We began Black History Month by looking at Muhammad Ali, an under-appreciated hero of non-conformity in U.S. history.
I thought we’d close by looking at a quotation from Martin Luther King that I’ve always liked:
“The arc of the moral universe is long, but it bends toward justice.”
The life of MLK makes for a fascinating study in leadership. He is a universal hero now, but during his life he had no shortage of enemies. In addition to the stated enemies of discrimination and bigotry, he also had to worry about infighting, backbiting, suspicion from the government, and friends who left him. In some ways I think being thrown in jail is an easier hardship, because at least then you know who to be afraid of and what to expect.
Towards the end of his life, King began to speak out on issues beyond the Civil Rights Movement. He talked about poverty in terms of social class instead of just race, and he criticized America’s war in Vietnam (much to the consternation of President Johnson).
Dr. King was a master at speaking to different audiences simultaneously through the use of phrasing and the choice of examples. I’d encourage you to listen to one of his best speeches, The Drum-Major Instinct. You can hear the whole speech here (39 minutes, opens new window). In this talk he defends personal ambition as a force for good, closing with the statement:
We all have the drum major instinct. We all want to be important, to surpass others, to achieve distinction, to lead the parade…. And the great issue of life is to harness the drum major instinct. It is a good instinct if you don’t distort it and pervert it.
Don’t give it up. Keep feeling the need for being important. Keep feeling the need for being first. But I want you to be the first in love. I want you to be the first in moral excellence. I want you to be the first in generosity.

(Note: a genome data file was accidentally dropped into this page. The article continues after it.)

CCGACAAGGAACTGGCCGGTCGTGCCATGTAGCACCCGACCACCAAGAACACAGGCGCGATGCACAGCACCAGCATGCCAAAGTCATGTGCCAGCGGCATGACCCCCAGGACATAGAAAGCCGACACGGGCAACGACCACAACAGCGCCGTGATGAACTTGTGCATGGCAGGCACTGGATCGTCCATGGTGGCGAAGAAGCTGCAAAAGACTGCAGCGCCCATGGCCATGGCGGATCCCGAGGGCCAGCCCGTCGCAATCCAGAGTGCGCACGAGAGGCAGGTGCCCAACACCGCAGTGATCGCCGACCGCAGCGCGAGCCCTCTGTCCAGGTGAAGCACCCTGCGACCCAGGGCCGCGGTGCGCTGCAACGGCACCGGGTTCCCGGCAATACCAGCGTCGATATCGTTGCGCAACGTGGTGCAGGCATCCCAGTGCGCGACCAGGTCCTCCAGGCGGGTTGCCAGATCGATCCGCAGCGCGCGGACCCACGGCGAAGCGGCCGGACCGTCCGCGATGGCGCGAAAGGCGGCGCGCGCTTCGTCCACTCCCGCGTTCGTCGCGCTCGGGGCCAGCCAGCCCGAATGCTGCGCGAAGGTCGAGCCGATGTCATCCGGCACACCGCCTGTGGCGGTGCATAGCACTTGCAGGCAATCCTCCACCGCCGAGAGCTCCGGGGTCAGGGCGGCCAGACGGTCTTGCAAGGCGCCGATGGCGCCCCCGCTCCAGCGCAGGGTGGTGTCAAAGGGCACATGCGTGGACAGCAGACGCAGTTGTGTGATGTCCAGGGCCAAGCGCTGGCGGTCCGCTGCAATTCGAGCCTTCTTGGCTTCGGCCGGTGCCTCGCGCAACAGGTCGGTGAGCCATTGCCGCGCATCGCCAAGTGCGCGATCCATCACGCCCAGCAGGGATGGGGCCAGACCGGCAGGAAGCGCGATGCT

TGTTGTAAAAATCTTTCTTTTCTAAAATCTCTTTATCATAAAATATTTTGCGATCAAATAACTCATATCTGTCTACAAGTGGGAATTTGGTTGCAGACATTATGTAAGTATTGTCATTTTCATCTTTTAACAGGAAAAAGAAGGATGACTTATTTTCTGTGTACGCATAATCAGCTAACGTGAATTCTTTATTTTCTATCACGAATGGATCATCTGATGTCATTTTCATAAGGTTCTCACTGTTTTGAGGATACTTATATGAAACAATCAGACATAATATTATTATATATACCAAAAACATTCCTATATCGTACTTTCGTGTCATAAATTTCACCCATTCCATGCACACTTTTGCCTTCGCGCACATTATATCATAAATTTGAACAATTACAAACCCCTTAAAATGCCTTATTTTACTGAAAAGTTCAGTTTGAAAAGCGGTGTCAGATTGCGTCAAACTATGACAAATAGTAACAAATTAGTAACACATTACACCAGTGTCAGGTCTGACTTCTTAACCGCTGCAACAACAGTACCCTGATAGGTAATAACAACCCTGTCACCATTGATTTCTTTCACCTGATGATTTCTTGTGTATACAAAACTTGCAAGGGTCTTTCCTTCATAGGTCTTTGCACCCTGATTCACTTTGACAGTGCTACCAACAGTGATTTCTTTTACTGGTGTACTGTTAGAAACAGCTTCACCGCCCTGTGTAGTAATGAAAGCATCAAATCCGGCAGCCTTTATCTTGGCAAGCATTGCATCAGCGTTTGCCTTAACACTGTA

The challenge with King’s work is that it’s difficult to improve on it directly because it was so comprehensive. Instead of looking back, I think it’s better to look at our current world and think about how a “drum major for justice” would respond.
We have to look at our present challenges and shortcomings. How will people judge us a generation from now?
That’s why I think the rich have a moral responsibility to care for the poor, especially in terms of meeting basic needs of clean water and healthcare. That’s why we have to think of our involvement with the other seven billion people on the planet as a primary concern, not something we consider only after our own needs are met.
Thankfully, as King argued, history tends to move in the right direction over time: the arc of the moral universe is long, but it bends toward justice. I offer my gratitude and respect to MLK and the other leaders of the Civil Rights Movement.
What are you doing to further the path towards justice?